Music & Entertainment

Music 101: What Is a Musical Scale? Plus: Learn the Difference Between Major Scale vs. Minor Scale

Written by MasterClass

Apr 23, 2019 • 7 min read

Music consists of three elements: melody, harmony, and rhythm. All music contains rhythm, whether that’s a drumming pattern or a Bach chorale. Melody and harmony are not obligatory parts of a musical composition, but the vast majority of music includes them as well. In Western music, melody and harmony are derived from 12 distinct pitches, and those pitches can be organized into scales. Learn more about melody here and harmony here.

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What Is a Scale?

A scale is a sequence of notes chosen from the 12 available pitches. (Certain musical traditions, particularly those of South Asia, include microtonalities that expand the number of available pitches.)

There is no rule stating how many notes a scale must include. The most common scales in Western music contain seven pitches and are thus called “heptatonic” (meaning “seven tones”). Other scales have fewer notes—five-note “pentatonic” scales are quite common in popular music. There’s even a scale that uses all 12 pitches: it’s called the “chromatic” scale.

Major vs. Minor Scales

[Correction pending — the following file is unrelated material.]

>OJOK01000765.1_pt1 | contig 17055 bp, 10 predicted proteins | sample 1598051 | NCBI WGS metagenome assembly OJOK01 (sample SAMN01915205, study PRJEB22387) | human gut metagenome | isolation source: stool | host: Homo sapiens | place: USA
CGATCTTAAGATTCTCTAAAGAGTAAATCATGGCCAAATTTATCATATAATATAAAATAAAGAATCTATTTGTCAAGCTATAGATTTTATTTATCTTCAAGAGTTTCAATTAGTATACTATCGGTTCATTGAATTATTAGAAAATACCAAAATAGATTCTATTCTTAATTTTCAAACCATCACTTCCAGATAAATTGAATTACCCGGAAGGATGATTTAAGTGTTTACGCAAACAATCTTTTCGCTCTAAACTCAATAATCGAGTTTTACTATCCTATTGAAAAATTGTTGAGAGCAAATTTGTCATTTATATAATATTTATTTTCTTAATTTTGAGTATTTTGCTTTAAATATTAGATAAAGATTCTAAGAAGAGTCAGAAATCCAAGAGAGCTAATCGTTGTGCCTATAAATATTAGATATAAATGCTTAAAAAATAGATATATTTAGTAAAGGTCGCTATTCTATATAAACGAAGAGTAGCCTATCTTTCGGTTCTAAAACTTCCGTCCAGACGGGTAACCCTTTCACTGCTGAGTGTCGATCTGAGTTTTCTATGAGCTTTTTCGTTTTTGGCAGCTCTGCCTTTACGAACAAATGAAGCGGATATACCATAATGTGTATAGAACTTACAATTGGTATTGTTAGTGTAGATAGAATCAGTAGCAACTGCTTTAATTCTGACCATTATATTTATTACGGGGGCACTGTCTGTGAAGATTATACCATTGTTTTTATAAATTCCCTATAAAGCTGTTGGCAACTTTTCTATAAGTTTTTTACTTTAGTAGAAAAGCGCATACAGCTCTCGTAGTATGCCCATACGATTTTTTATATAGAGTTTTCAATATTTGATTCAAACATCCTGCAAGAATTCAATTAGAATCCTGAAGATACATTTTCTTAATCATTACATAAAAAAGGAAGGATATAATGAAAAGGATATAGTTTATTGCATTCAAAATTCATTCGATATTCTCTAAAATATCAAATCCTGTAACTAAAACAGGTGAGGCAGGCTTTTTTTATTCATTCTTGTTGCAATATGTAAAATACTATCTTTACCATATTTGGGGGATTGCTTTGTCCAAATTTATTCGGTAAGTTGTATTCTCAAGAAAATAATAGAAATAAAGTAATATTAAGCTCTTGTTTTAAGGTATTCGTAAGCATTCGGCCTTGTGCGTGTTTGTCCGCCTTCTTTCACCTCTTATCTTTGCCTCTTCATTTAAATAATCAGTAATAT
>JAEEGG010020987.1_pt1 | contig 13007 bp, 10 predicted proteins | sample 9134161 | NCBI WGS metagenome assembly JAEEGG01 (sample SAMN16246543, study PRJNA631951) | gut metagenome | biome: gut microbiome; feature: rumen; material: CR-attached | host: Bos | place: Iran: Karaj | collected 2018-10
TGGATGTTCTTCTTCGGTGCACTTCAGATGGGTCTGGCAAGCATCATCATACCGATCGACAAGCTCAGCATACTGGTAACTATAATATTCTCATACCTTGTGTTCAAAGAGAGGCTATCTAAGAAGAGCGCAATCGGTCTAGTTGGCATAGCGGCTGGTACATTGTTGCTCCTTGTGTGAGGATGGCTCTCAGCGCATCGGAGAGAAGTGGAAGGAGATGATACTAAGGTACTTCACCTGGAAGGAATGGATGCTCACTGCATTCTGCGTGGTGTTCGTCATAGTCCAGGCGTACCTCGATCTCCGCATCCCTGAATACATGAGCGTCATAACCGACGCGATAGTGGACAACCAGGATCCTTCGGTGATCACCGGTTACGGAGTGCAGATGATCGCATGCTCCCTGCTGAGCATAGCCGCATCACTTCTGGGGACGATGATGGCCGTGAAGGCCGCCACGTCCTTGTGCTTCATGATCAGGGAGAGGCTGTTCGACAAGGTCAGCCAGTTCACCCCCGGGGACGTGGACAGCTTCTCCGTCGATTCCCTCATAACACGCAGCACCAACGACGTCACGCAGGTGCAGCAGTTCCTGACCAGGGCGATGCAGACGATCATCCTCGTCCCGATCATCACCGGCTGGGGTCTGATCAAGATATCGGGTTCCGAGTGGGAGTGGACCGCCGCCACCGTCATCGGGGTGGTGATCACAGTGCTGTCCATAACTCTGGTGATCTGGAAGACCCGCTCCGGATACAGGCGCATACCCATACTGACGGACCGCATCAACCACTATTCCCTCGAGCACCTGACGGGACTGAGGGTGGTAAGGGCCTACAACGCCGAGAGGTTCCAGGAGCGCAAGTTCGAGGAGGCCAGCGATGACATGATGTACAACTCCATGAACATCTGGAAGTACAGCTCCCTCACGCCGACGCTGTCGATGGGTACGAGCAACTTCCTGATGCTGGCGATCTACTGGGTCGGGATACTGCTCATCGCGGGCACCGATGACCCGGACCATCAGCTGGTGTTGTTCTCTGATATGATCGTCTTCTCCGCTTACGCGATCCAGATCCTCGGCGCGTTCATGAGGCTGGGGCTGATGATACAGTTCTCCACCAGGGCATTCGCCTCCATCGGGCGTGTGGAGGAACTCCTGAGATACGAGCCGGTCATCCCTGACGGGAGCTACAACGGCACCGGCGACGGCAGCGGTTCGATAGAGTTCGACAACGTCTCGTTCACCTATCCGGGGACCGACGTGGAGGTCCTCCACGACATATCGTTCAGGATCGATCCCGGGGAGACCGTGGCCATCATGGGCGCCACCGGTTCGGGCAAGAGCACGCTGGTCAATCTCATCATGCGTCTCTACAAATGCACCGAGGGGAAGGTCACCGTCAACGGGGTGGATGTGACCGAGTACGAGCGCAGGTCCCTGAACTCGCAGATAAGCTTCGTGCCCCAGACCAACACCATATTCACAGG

Western music contains a wide array of scales, although some are more commonly utilized than others. The building block of Western music is the major scale, which consists of seven notes. Starting from the lowest note, and going up, they are:

1—the “root” of the scale
2—a whole step up from the root
3—a whole step up from the 2nd
4—a half step up from the 3rd
5—a whole step up from the 4th
6—a whole step up from the 5th
7—a whole step up from the 6th

Then, with one more half step, arrive back to the “root”—only now an octave higher than before.

The key note in the major scale is the 3rd degree. It’s what gives the scale its “major” sound—one that is happy and uplifting rather than dark and ominous. Another key note is the 7th degree, which is sometimes called the “leading tone” because it “leads” you right back into the root of the scale.

What Is the Minor Scale?

The second most fundamental building block of western music is the minor scale, which most people consider to sound darker and sadder (sometimes even scarier) than the major scale. There are actually three minor scales—natural minor, harmonic minor, and melodic minor—but it’s the natural minor scale that will sound most familiar to Western ears. It is similar to a major scale, but with a few half steps where there were previously whole steps.

1—the “root” of the scale
2—a whole step up from the root
b3—a half step up from the 2nd
4—a whole step up from the 3rd
5—a whole step up from the 4th
b6—a half step up from the 5th
b7—a whole step up from the 6th